By Lee Hui Xin Leanne, Optometrist, International Eye Cataract Retina Centre, Singapore
Diabetes has been a rising concern in Singapore over the past few decades, affecting 10% of the population. It has been found that diabetic patients have a 25-fold risk of becoming blind as compared to non-diabetics. One of the most common complications of diabetes is diabetic retinopathy – a disorder of the retinal blood vessels. It is one of the major causes of reversible blindness among working adults in both developed and non-developed countries. It is usually detected through a dilated retinal examination by eye care professionals.
Dr Loh Boon Kwang, Medical Director at My Eye Specialist & Retina Surgeon, was a guest speaker at the Singapore Primary Eye Care Symposium (SPECS) 2018 on 18-19 July 2018. His lecture, entitled “Diabetic Retinopathy & Anti-Allergy Updates”, gave the latest updates on diabetic retinopathy and ocular allergy treatment.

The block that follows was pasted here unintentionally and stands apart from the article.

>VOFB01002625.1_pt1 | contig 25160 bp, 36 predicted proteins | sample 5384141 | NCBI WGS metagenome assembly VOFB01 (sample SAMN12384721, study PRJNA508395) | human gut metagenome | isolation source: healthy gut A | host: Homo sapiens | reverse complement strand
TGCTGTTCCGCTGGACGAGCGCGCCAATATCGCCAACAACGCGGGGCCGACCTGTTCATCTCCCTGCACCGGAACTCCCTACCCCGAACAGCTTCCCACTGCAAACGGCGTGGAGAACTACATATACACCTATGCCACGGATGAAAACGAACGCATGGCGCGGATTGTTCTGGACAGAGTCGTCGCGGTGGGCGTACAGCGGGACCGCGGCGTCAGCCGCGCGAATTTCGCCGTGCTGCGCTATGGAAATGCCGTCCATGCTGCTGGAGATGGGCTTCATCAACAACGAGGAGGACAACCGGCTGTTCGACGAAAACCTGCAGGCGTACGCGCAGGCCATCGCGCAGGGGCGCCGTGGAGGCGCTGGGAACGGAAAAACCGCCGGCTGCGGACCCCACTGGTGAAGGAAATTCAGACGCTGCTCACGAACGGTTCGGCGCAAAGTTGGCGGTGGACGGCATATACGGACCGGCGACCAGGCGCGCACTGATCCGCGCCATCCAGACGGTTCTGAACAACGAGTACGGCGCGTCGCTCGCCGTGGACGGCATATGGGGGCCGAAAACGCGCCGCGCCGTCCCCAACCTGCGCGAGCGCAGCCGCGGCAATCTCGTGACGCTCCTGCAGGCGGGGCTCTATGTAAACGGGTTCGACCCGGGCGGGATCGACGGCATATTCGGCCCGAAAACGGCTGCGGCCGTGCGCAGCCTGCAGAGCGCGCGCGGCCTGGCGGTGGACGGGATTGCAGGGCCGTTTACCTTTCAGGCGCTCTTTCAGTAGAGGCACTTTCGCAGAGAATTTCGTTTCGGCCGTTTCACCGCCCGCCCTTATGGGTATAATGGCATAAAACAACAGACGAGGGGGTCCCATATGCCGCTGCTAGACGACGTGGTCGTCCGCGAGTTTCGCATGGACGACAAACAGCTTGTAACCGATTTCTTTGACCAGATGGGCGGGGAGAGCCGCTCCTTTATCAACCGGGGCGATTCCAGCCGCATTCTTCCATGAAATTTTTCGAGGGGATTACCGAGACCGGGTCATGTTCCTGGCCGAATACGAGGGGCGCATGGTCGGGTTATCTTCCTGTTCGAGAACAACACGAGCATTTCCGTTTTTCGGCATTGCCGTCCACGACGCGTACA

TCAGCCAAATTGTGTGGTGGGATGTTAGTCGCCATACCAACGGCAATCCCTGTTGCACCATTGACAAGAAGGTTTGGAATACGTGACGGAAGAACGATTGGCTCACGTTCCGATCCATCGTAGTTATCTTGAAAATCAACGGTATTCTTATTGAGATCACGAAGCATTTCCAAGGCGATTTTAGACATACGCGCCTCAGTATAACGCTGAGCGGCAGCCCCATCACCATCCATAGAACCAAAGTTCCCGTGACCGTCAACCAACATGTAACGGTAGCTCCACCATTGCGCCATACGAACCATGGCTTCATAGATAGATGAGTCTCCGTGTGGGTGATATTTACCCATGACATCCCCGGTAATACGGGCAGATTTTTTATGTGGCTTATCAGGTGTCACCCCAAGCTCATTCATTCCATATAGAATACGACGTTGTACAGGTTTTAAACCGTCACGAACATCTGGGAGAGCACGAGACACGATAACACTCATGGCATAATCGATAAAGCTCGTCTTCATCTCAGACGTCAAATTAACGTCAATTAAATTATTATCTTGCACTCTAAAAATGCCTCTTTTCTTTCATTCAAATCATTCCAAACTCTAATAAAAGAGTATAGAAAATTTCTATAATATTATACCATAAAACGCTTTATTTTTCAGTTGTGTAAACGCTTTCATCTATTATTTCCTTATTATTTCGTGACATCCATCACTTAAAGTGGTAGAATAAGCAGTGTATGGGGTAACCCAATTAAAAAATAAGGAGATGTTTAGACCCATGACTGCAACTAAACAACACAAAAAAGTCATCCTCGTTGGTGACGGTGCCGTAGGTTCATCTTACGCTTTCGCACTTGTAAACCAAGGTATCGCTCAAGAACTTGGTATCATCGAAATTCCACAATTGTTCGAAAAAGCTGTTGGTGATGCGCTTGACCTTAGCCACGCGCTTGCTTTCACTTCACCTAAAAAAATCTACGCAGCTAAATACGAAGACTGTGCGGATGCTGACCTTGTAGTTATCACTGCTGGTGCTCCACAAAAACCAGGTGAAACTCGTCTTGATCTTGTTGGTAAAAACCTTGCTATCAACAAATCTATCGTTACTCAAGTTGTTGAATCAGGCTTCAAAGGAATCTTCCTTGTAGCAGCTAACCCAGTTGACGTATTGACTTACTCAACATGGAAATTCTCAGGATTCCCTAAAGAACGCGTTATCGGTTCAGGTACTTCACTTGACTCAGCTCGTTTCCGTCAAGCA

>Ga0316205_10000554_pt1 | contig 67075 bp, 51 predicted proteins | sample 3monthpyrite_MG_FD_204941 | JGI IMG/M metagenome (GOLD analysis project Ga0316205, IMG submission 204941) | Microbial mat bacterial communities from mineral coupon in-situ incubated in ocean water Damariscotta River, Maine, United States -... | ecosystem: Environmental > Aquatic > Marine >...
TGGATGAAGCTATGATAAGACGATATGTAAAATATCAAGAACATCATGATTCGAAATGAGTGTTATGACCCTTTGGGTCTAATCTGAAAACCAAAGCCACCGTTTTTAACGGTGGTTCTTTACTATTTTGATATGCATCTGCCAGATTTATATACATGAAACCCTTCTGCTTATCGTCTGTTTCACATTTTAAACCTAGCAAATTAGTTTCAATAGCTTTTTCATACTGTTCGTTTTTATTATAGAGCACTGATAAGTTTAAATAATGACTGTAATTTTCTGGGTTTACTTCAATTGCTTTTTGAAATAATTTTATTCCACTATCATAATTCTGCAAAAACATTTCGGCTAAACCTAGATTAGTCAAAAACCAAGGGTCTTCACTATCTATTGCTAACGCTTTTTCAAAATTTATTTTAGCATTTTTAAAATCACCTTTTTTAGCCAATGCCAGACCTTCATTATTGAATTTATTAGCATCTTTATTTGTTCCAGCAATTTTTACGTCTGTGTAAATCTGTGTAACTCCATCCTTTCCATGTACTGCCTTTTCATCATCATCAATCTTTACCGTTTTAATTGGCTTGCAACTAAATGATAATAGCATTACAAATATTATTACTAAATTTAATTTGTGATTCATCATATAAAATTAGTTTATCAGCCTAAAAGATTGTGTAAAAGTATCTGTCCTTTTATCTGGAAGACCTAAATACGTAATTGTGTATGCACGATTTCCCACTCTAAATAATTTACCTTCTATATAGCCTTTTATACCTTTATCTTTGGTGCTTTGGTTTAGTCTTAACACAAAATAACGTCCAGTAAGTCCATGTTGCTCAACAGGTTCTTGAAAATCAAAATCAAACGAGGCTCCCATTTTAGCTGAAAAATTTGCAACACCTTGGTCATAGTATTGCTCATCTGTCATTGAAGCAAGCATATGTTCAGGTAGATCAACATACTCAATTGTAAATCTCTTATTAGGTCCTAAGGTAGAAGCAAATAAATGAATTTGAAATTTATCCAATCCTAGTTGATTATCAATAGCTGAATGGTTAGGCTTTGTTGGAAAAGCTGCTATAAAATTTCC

Dr Loh highlighted the different stages of diabetic retinopathy and elaborated on the signs and symptoms of the disease in patients. By identifying the severity of the condition, appropriate advice and treatment can be administered at the right stage. Such treatment includes laser photocoagulation and anti-vascular endothelial growth factor (anti-VEGF) intravitreal injections. In advanced stages, there may be an accumulation of blood in the vitreous humour – the clear gel that fills the space between the lens and retina. This may require surgical intervention to remove non-clearing vitreous haemorrhage or to prevent further deterioration in vision from tractional retinal detachment.
Dr Loh also elaborated on the possible causes of ocular allergy and their management.
He concluded his talk with real life examples and case scenarios that optometrists and opticians could encounter in their practices.